HATTEN: Yeah. I think that’s what’s so special about this fourth movie, is that even in that relationship you mentioned between Hiroyuki’s character and his daughter, Rina’s character, Akira, and John is like that is a whole kind of story arc that plays out only in the first act of that movie. And that’s not something you often get the license to do in a big movie like this. But it really speaks to, I think, to some extent Chad’s love of these big, giant action epics where it feels like every character has a backstory. He cites a lot of Leone movies like that, where it’s like every person you encounter has their own little agenda, their own set of objectives they’re trying to fulfill. And even if it’s somebody who just pops on screen for a few scenes, you kind of get a whole sense of their identity through that.

So yeah, it really is just continuing to ask those questions and also to kind of explore different roles within this world. With Shamier’s character, it really was like, what does it look like to be in this world if you’re not one of the on-the-ground hired gun assassins? He’s just a tracker who’s not kind of as, I guess, not as inherently violent as other characters. He’s more just like, « My skill is I locate people from this world. » So that just seemed like a cool opportunity to look at what it looks like to have a different job within this kind of larger industry of the assassin community.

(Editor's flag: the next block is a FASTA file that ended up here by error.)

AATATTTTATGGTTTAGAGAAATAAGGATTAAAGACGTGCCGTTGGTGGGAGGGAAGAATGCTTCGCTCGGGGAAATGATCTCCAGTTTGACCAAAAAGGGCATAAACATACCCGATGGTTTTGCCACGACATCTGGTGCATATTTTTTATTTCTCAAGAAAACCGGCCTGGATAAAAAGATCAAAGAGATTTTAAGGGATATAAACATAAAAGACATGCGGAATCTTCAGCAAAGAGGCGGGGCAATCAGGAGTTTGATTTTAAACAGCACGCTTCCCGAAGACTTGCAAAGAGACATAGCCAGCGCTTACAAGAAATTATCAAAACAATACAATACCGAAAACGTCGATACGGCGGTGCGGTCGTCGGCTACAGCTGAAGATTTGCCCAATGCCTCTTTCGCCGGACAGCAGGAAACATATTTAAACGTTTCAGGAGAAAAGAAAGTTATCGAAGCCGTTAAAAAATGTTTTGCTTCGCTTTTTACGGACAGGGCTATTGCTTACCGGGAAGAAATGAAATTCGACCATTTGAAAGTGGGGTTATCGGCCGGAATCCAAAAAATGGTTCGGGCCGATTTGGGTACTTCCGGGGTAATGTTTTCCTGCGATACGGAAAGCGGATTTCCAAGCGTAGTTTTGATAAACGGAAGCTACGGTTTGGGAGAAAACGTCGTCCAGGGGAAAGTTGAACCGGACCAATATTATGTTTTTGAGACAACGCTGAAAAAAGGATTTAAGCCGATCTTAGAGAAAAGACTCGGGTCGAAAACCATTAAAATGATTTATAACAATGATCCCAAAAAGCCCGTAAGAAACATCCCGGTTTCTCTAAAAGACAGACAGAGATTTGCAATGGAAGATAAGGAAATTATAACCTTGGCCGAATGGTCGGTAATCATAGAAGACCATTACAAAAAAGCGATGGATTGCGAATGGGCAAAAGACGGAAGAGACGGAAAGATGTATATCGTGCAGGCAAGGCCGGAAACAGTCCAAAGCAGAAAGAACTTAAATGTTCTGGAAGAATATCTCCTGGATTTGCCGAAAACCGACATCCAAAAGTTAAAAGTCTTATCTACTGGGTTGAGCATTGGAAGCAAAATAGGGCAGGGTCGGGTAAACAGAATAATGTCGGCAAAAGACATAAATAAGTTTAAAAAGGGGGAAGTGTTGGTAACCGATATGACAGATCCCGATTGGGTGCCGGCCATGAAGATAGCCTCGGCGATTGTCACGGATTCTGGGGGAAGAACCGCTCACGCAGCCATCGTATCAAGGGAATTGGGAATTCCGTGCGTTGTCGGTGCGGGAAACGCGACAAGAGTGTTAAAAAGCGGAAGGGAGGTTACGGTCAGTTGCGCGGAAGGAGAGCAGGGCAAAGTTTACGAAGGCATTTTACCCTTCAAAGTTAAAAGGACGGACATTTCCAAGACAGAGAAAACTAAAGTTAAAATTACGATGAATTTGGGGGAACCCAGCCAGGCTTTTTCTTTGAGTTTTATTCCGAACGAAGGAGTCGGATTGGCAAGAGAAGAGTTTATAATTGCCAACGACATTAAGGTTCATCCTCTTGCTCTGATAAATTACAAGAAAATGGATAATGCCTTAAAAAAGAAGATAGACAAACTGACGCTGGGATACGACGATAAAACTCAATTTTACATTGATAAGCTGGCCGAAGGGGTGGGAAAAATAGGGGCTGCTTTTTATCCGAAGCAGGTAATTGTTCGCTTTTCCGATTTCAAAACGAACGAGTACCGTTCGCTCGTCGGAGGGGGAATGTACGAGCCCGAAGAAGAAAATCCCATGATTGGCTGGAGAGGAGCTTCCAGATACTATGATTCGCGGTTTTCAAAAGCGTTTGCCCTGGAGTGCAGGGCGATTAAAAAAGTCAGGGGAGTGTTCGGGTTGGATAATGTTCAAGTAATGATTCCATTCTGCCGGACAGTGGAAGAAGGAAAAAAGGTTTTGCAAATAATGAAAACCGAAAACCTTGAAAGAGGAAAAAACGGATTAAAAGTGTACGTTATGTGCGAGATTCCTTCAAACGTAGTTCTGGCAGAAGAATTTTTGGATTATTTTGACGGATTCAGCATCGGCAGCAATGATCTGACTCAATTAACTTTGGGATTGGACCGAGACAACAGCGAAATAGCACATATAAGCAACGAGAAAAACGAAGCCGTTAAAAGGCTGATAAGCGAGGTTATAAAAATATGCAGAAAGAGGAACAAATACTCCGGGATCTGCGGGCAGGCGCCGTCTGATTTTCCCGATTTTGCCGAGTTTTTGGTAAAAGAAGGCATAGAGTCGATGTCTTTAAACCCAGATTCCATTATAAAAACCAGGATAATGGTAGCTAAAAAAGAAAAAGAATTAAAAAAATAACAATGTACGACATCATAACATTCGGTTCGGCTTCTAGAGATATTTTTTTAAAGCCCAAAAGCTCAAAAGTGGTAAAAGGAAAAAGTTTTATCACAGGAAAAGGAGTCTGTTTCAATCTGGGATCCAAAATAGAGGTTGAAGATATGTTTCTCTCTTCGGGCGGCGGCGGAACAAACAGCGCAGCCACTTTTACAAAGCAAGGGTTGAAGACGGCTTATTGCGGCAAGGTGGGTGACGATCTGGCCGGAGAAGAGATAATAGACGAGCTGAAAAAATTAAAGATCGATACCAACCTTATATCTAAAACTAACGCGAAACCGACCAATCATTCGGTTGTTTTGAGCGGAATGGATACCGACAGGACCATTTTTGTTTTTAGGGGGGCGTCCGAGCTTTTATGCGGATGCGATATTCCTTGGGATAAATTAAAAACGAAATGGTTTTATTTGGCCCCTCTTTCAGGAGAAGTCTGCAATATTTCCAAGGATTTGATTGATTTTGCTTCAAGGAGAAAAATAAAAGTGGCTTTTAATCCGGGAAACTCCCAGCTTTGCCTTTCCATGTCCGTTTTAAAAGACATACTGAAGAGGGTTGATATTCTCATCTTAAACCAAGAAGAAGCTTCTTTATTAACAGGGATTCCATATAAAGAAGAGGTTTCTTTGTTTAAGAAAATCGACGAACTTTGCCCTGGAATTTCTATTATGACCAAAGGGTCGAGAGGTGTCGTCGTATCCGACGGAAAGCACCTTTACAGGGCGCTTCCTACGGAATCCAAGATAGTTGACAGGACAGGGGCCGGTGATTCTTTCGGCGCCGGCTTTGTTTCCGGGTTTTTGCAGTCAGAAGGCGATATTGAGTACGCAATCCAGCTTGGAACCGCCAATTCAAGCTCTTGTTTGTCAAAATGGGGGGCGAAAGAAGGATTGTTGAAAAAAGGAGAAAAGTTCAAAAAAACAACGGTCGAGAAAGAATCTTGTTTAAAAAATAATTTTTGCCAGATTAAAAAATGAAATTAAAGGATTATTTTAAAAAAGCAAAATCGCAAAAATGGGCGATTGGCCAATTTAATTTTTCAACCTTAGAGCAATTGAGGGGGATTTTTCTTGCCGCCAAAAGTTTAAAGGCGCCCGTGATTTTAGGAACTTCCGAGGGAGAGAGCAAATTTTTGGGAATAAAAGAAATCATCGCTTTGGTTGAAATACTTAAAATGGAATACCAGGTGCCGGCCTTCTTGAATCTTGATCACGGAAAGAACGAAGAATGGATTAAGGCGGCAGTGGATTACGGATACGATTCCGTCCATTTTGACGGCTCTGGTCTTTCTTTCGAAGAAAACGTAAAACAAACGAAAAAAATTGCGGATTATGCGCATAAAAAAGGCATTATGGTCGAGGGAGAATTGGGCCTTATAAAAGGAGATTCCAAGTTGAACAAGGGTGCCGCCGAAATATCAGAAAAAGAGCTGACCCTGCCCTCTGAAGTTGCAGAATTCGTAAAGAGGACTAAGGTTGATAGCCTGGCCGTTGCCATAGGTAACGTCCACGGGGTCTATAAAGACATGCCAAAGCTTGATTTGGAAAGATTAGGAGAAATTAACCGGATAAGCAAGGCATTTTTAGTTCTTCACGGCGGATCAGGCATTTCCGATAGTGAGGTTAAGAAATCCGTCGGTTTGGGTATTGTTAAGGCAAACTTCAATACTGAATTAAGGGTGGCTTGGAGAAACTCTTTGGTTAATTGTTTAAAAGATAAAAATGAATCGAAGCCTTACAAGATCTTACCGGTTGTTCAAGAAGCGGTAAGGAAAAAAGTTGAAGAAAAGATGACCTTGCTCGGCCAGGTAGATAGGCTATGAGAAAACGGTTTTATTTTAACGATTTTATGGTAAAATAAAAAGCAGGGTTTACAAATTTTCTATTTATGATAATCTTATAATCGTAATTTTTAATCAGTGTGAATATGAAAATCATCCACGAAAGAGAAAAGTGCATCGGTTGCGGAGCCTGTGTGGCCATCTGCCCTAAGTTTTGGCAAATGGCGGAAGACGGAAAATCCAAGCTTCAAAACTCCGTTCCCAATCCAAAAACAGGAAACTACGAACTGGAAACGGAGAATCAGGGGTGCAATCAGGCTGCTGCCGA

Bill Skarsgard in John Wick 4
Image via Lionsgate

Yeah, for sure. Is there an aspect of this world that you haven’t explored yet that you want to or that we might see in Ballerina coming up? Because I feel like there’s all these corners of this world that just keep popping up and appearing, and I’m like, « Oh, well, I want to know more about that. » So I’m interested in what’s cooking in your mind.

HATTEN: Yeah, I mean, I want to know more about all these things too. That’s what’s fun about being a writer, is I was a fan of these movies first. Just movies one and two came out when I was in college, and they were my favorite action movies. So just getting to come into the franchise is a dream come true as a writer. And again, that’s what’s so cool about not having a preexisting bible of IP, is we have the freedom to explore these things.

Like, Ballerina starts by introducing a character who kind of went through some of the same training as John in the ballet academy of Anjelica Huston that we see in the third movie. But then she ends up going to a whole new corner of the world and a new kind of isolated community that really is unlike anything we’ve seen in these previous John Wick movies. I don’t think I can say too much more about it. But I do think people will be like, « Oh, that’s another kind of cool, unique side of this world that we haven’t seen before. » And it really is service by story. It’s wherever it makes sense for the story to go, we’ll go to that part of the world and just try to think of something cool to do there.

I’m so curious about the expansion of this world. Because I know Ballerina takes place in between three and four, right?


How much of Keanu is in this movie, and how much of John Wick’s character is involved in it?